The founder and owner of a cosmetic factory, Janice Starlin (Susan Cabot), is concerned with the dropping sale results of her company. The scientist Eric Zinthrop (Michael Mark) offers to her his research with wasp enzymes that makes animals younger, and she immediately accepts to hire him, provided she becomes his human subject. She decides by her own to accelerate the treatment injecting additional serum trying to see earlier results, becoming the lethal ''Wasp Woman''.
Directed by: Roger Corman
, Jack Hill
. Starring: Susan Cabot
, Anthony Eisley
, Barboura Morris
, William Roerick
, Michael Mark
, Frank Gerstle
, Bruno VeSota
, Roy Gordon
, Carolyn Hughes
, Lynn Cartwright
, Frank Wolff
, Lani Mars
, Philip Barry
. Music by: Fred Katz
It frustrates me when people refer to The Wasp Woman as a good B-movie or, even more condescendingly, as a good Roger Corman movie. The Wasp Woman is simply an excellent film - no caveat required. This film is well acted, logical within its premise and most impressively, still disturbing. The special effects may have dated but the psychological horror which underpins the action remains as brutal as ever.
The beauty of The Wasp Woman is its simplicity. Dr Zinthrop discovers an anti-ageing antidote in wasp jelly and brings it to the attention of Janice, the owner of a cosmetics company. Janice, faced with the prospect of falling sales and her own fading beauty, agrees to fund the scientist's work on the condition that Dr Zinthrop use her as a guinea pig. Unfortunately, this has the unwanted side effect of turning her into a homicidal waspwoman hybrid. As with all good genre films, The Wasp Woman defines its premise early and the narrative never strays from these clearly defined plot constraints. The developments in the film might be outrageous but taken within their context, they make perfect sense.
The Wasp Woman is without a doubt one of Roger Corman's best films. I am a big fan of the wonderful crap that he has produced since retiring as a director but this film is a poignant reminder of what Roger Corman is capable of when he takes his subject matter seriously. The Wasp Woman also underlines Corman's considerable skill as a director. The film is taut, cohesive and brilliantly paced. From the moment the film begins, there is a sense of tension and desperation about these characters that is almost palpable. This is due to both the excellent script and some impressive acting.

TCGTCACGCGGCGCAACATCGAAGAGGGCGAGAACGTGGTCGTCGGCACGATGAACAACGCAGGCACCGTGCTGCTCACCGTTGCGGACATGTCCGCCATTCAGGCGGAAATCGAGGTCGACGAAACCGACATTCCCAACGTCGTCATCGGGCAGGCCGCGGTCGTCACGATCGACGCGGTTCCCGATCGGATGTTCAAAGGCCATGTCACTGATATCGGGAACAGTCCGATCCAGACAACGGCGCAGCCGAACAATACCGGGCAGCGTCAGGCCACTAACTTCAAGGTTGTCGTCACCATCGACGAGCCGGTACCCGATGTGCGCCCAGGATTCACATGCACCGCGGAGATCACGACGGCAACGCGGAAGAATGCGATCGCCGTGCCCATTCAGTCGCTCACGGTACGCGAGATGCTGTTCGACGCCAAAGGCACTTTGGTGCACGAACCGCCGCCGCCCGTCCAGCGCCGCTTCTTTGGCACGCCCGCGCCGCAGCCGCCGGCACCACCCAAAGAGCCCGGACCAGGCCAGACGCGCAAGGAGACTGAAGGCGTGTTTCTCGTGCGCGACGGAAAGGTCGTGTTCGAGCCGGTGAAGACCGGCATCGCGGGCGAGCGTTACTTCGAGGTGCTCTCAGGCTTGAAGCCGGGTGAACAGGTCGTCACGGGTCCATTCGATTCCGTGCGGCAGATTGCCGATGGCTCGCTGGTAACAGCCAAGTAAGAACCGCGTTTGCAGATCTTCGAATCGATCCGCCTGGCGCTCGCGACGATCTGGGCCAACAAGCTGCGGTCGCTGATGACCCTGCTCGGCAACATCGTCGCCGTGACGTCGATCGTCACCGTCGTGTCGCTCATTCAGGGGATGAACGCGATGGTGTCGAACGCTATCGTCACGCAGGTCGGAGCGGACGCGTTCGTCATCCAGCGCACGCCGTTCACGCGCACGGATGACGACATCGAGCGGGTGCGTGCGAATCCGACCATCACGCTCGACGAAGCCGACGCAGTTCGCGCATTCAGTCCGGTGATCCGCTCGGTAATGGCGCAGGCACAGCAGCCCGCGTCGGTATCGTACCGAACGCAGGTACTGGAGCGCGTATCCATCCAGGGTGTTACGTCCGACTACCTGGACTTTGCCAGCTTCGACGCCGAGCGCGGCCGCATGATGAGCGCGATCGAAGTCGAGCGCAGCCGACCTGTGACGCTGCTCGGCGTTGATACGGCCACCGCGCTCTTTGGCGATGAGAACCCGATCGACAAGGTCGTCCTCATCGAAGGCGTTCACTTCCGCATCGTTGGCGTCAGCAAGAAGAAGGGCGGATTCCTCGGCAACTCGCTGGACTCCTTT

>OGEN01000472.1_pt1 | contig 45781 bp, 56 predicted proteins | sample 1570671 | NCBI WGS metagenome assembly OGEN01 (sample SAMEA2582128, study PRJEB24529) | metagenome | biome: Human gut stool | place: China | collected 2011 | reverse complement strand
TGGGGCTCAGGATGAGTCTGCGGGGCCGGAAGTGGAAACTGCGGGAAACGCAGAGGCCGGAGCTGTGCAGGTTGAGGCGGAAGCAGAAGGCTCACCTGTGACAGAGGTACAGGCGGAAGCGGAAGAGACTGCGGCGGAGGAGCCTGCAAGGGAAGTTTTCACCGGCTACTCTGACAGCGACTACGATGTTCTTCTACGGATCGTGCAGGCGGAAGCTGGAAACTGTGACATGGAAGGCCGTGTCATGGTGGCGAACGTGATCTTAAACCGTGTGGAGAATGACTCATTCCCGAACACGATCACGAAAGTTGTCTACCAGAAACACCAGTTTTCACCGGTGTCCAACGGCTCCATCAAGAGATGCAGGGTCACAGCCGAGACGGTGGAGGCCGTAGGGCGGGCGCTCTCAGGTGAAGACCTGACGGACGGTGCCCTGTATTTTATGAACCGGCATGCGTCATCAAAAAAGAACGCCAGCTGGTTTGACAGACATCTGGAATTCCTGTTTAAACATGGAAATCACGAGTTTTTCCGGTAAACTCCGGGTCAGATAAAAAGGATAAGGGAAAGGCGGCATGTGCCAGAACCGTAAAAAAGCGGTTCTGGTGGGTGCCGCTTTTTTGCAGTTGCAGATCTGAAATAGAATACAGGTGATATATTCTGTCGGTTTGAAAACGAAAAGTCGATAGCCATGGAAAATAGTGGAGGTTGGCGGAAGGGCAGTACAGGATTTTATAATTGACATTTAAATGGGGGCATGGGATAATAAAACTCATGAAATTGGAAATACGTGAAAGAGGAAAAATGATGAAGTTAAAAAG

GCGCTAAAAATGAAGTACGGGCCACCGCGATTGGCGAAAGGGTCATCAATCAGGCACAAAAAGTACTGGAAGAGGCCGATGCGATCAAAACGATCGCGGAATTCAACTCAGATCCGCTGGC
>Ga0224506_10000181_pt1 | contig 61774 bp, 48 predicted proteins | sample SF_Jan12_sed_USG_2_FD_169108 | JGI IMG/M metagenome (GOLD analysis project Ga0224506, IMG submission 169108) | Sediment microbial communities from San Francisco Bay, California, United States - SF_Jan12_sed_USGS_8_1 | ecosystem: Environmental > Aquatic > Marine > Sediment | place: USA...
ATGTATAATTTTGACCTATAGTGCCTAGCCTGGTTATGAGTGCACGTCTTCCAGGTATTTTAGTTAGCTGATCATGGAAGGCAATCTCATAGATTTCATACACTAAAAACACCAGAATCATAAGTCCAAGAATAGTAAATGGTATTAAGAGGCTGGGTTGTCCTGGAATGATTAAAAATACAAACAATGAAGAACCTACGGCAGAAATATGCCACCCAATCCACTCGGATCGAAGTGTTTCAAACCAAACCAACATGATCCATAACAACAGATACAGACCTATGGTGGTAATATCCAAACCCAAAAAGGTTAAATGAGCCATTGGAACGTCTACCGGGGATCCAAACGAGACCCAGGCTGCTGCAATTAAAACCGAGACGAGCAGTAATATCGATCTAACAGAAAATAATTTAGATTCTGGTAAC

Susan Cabot has never struck me as the most gifted actress but her turn as Janice is extraordinary. Janice could have easily come across as a vain, ruthless woman. However, Susan's performance is so well calibrated that it is hard not to feel sympathetic to her plight. The scene where Janice realises that the company is failing due to her no longer being a "glamour girl" is devastating. The supporting cast is equally good. Michael Mark is particularly impressive as Dr Zinthrop. Dr Zinthrop's dedication to his research is creepy from the very outset. Anthony Eisley and Barboura Morris are solid as Lane and Mary, the voices of reason in the face of Janice's increasingly demented mindset.
The Wasp Woman would basically be nothing more than a well executed museum piece if it no longer had the capacity to be taken seriously as a thriller. The first glance of Janice, elegantly dressed and wearing a wasp mask, is jolting. My first reaction was to laugh but that quickly subsided. There is something psychologically unsettling about Janice's fate. Here is a woman used to being in charge, slowly but surely being taken over by something evil that is well and truly out of her control. The campy wasp effects are all the most disturbing because Janice is still so recognisable. Furthermore, there is something plain creepy about a killer wearing pearls and a twin set - even if the killer is half wasp.
The Wasp Woman steadily builds momentum until the impressive and satisfying conclusion. The film is psychologically violent and brutal, yet beautiful in a way that only these low budget black and white movies can be. The Wasp Woman is a fine achievement. Modern horror directors could learn a thing or two by watching this.
Review by Crap_Connoisseur from the Internet Movie Database.